We have but briefly called your attention to some of the important questions that are to come before you for your consideration. No doubt but what these will suggest others to your mind equally, if not more important. We trust that in all our meetings there will be free interchange of thought, but that no strife or contention shall appear. We are here as the servants of God, to do his will, and we trust that plans will be laid at this meeting which will greatly advance the work.GCDB March 8, 1891, page 31.12

    There is great danger of our schools becoming cold and lifeless, and of the work degenerating into a mere form. Our only hope lies in having officers and teachers thoroughly consecrated to God, - men and woman who realize their dependence upon God, and who can exercise living faith, for without faith it is impossible to please him. We trust that at this meeting we may all receive a fresh baptism of the Holy Spirit, and that as we separate and go to our various fields of labor, we may take that Spirit with us, and that through our efforts and the blessing of God, we may see the work advance. Let us be strong and of good courage, for we shall reap if we faint not.GCDB March 8, 1891, page 32.1

    Following the president’s address, was presented the following report of the recording secretary, Mrs. C. H. Jones, for the year ending Sept. 30, 1890:-GCDB March 8, 1891, page 32.2

    NAMES OF ASSOCIATIONS. No. of Schools Reported. Membership. No. of Classes Contribut’ns Received. Donated to Missions
    Arkansas 15 238 40 75 02 $32 17
    Atlantic 12 364 48 465 81 280 76
    Australia 19 749 95 935 90 62 66
    British 18 278 49 222 05 84 41
    California 92 2,767 436 5,185 89 3,454 31
    Canada 8 155 33 60 64 39 93
    Central Europe 34 769 95 345 25 258 50
    Colorado 28 514 85 671 75 377 50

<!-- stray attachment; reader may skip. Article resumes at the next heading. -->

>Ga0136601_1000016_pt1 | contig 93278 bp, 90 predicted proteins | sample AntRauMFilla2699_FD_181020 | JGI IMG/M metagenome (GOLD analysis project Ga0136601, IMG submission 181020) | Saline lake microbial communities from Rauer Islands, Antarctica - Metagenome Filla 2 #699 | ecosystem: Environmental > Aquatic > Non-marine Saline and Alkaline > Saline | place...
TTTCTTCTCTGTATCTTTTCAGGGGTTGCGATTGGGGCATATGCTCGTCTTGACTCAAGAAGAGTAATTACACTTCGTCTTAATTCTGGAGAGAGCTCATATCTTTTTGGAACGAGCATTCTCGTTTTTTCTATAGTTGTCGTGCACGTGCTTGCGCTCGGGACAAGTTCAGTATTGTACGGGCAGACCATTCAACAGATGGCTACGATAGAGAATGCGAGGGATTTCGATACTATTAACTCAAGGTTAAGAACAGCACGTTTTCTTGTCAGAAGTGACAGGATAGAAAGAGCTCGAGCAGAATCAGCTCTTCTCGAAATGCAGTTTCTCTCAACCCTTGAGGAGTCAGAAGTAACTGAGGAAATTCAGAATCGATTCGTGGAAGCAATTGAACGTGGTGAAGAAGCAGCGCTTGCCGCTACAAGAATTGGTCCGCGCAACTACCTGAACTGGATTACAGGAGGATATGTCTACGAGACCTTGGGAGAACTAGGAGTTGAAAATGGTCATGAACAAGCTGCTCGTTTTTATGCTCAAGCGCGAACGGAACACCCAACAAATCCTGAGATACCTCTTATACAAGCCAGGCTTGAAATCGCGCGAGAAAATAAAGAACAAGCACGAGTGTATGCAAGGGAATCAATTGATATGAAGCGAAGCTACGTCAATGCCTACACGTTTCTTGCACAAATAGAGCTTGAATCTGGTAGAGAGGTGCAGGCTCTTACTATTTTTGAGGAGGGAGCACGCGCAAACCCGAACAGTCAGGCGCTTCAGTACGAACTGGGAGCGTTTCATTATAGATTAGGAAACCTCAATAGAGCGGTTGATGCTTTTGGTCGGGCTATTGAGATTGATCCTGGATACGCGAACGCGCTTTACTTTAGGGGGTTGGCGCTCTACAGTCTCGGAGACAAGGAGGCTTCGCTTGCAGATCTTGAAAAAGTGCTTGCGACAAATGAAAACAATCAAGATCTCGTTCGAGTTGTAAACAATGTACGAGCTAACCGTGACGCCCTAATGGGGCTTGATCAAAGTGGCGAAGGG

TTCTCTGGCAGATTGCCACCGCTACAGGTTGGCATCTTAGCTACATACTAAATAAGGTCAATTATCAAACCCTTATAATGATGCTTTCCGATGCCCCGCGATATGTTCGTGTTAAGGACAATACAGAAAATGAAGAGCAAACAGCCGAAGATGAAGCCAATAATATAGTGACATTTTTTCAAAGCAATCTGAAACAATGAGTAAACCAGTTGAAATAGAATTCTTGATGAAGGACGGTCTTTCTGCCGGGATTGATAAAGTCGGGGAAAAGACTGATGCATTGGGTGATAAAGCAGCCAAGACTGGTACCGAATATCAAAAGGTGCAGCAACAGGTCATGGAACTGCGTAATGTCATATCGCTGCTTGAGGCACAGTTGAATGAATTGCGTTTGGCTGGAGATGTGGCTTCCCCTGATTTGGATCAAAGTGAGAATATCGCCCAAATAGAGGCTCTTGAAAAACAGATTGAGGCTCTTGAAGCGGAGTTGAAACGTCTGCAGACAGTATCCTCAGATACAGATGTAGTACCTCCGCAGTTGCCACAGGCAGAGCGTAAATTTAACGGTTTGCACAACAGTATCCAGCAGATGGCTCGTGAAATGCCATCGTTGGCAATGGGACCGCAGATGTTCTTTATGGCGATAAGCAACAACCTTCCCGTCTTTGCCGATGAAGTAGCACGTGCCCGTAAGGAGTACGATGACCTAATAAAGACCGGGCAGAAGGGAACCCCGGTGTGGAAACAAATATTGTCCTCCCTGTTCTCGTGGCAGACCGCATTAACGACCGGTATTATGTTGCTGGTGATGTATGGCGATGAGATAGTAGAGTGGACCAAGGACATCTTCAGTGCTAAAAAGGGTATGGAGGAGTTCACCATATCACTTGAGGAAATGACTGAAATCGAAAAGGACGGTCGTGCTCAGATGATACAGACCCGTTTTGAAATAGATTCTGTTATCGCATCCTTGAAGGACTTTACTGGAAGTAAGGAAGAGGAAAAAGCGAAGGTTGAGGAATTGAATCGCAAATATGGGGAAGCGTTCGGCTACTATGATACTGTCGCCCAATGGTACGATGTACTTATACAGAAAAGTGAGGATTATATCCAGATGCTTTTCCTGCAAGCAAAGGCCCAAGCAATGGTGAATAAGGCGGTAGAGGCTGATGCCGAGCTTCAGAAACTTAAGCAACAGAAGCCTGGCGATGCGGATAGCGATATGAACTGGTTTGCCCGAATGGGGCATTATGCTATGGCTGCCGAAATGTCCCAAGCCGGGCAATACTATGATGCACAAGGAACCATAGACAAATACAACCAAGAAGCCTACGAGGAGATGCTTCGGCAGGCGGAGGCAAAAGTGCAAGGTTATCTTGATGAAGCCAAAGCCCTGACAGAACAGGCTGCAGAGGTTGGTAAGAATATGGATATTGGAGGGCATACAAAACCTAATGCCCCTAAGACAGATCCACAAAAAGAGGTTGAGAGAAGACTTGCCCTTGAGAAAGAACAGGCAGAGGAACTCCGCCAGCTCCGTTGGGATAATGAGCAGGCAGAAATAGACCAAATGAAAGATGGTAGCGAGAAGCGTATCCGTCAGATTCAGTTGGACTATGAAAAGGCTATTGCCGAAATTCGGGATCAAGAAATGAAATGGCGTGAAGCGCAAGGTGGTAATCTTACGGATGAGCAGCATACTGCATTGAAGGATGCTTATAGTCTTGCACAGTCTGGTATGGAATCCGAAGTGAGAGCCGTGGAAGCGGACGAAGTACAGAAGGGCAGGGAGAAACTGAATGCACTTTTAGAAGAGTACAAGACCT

Illinois 33 929 129 760 23 485 60
    Indiana 51 1,108 185 710 74 383 76
    Iowa 97 2,570 359 1,531 19 903 19
    Kansas 71 2,169 304 977 39 544 53
    Maine 20 298 43 156 26 105 37
    Provinces 5 96 12 41 70 23 52
    Michigan 154 4,651 673 4,786 79 3,117 56
    Minnesota 82 2,242 315 1,606 02 1,012 76
    Missouri 49 1,020 168 455 29 243 16
    Nebraska 51 1,360 214 621 65 360 51
    New England 22 595 89 747 92 487 03
    New York 33 586 85 379 18 222 72
    New Zealand 5 306 38 172 84 98 13
    North Carolina 9 125 20 22 43 14 37
    North Pacific 69 1,186 211 1,345 10 812 78
    Ohio 58 1,061 179 837 81 423 68
    Pennsylvania 67 1,128 184 539 19 436 23
    Scandinavian 24 666 70 170 93 120 50
    South Africa 6 154 23 168 56 84 30
    South Atlantic 14 156 36 90 21 39 80
    South Dakota 47 1,003 142 648 69 468 97
    Tennessee Rive 11 227 37 48 47 31 91
    Texas 17 458 60 179 79 89 84
    Upper Columbia 25 655 92 443 14 354 00
    Vermont 20 358 71 255 03 189 42
    Virginia 4 84 13 26 83 20 87
    West Virginia 6 145 19 56 31 25 20
    Wisconsin 88 2,053 324 1,300 59 848 57
    Isolated Schoo 10 252 30 200 99 86 47
    Totals 1,383 33,475 5,006 $27,243 58 16,604 99

    For quarter ending Sept. 30, 1890, 141 schools failed to report. These schools, when last heard from, had a membership of 2,213, divided into 359 classes. This would make a total membership of 35,668.GCDB March 8, 1891, page 32.3

    The number of associations belonging to the International Association, Sept. 30, 1889, was thirty-five; at the close of the year ending Sept. 30, 1890, the associations numbered thirty-six. During the year the Kentucky and Tennessee associations were combined and are now known as the Tennessee River Sabbath-school Association, and two new associations were added, one called the Sabbath-school Association of the Maritime Provinces, embracing Nova Scotia and New Brunswick, and composed of five schools with a membership of ninety-six; the other, the Scandinavian Sabbath-school Association, comprising Norway, Sweden, and Denmark. This association has twenty-eight schools with a membership of 819.GCDB March 8, 1891, page 32.4